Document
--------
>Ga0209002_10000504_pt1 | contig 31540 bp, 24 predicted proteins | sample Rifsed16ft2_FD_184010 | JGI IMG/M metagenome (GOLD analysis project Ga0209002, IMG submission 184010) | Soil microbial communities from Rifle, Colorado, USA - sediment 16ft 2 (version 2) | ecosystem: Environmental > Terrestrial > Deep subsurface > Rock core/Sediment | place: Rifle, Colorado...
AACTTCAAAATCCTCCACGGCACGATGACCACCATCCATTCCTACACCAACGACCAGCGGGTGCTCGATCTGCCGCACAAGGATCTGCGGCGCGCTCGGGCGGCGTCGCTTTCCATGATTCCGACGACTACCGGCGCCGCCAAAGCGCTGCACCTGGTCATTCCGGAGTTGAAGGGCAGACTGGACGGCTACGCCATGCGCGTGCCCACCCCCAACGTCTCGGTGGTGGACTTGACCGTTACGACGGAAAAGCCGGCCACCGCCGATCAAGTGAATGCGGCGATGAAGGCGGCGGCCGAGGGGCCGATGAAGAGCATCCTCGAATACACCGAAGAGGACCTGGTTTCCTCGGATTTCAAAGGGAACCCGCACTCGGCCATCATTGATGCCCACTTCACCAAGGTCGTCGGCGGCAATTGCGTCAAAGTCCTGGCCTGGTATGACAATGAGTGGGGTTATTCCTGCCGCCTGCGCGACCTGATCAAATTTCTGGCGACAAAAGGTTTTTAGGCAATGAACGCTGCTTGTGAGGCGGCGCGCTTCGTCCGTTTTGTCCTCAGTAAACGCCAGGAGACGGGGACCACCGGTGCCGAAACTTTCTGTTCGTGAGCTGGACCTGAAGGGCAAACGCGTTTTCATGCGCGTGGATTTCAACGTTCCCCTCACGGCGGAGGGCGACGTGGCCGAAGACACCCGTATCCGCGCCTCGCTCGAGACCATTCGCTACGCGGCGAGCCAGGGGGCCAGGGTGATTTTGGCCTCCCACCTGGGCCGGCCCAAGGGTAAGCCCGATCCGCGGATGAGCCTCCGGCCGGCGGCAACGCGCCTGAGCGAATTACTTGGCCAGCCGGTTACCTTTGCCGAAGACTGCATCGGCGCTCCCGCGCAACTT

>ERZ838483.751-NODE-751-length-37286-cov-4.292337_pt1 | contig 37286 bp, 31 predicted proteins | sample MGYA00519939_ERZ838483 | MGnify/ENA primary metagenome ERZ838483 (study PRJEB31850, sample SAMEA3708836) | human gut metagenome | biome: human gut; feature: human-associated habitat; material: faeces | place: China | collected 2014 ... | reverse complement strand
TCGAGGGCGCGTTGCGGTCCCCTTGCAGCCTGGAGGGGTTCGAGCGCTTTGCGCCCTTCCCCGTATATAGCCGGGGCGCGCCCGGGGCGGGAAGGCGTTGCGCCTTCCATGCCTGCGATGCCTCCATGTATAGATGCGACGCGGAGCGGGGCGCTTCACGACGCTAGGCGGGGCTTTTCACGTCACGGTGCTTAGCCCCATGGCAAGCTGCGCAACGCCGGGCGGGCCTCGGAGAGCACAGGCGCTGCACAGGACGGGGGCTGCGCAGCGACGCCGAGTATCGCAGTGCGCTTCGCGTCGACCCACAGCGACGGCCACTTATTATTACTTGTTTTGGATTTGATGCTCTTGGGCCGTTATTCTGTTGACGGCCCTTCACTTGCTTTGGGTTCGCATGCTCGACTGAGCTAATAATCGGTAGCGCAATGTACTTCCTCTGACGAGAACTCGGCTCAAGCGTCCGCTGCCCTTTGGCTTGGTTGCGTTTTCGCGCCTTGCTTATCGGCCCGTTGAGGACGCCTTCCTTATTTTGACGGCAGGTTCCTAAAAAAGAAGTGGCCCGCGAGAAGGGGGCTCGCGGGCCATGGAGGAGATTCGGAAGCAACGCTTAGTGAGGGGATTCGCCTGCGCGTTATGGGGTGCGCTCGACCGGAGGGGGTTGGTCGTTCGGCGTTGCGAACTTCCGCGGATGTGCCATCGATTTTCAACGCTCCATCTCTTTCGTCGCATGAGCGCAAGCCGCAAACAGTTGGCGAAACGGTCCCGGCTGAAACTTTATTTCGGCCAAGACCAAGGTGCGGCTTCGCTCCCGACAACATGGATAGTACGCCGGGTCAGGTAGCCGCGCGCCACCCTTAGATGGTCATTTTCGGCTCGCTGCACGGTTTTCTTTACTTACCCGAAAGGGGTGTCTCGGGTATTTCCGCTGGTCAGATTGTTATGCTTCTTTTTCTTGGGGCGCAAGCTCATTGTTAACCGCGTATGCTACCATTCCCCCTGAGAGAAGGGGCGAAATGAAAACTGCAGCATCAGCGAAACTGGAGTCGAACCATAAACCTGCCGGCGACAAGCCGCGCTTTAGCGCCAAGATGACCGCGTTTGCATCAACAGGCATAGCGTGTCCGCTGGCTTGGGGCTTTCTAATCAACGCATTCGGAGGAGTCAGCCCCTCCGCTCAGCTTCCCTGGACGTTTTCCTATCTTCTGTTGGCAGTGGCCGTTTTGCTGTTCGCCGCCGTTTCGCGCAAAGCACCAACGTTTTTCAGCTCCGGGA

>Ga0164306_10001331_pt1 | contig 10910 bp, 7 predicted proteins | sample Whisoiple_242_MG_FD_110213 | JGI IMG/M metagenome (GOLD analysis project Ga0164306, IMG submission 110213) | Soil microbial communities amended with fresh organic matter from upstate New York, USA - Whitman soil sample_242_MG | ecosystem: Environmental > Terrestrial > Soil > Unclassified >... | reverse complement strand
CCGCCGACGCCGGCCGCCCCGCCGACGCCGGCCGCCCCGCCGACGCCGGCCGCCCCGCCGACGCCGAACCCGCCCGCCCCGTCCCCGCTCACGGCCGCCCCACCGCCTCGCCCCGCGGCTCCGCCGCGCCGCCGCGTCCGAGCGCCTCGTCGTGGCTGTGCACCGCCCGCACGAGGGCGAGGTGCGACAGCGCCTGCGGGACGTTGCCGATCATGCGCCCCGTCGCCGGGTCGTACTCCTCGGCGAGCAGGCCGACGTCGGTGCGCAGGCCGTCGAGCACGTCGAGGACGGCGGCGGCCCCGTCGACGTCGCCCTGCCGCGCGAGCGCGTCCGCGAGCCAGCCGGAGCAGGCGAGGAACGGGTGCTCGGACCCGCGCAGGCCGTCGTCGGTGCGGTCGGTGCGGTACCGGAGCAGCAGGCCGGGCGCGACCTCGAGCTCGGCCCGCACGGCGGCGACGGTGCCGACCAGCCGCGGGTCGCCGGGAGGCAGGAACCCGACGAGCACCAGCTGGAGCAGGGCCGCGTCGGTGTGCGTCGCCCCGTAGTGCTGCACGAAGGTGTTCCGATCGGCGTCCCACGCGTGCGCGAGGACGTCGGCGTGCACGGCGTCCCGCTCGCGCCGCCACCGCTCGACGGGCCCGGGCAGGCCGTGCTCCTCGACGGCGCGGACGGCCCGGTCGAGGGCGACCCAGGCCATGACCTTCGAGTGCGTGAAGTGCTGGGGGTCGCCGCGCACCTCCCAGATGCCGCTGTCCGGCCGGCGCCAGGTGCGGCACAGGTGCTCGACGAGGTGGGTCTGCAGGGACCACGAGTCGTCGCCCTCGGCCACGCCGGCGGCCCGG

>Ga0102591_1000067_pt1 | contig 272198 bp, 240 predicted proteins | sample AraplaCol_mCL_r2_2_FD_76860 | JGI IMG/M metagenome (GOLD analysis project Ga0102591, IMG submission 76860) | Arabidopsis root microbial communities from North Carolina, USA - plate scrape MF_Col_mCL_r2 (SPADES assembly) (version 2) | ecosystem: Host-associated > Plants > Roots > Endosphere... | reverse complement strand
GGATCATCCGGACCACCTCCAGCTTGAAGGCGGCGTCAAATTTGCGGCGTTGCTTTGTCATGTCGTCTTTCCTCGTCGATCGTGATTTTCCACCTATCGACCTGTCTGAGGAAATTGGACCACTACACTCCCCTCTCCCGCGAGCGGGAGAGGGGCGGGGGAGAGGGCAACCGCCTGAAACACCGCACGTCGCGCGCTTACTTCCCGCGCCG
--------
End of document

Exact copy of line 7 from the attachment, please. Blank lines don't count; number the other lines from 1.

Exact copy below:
>Ga0102591_1000067_pt1 | contig 272198 bp, 240 predicted proteins | sample AraplaCol_mCL_r2_2_FD_76860 | JGI IMG/M metagenome (GOLD analysis project Ga0102591, IMG submission 76860) | Arabidopsis root microbial communities from North Carolina, USA - plate scrape MF_Col_mCL_r2 (SPADES assembly) (version 2) | ecosystem: Host-associated > Plants > Roots > Endosphere... | reverse complement strand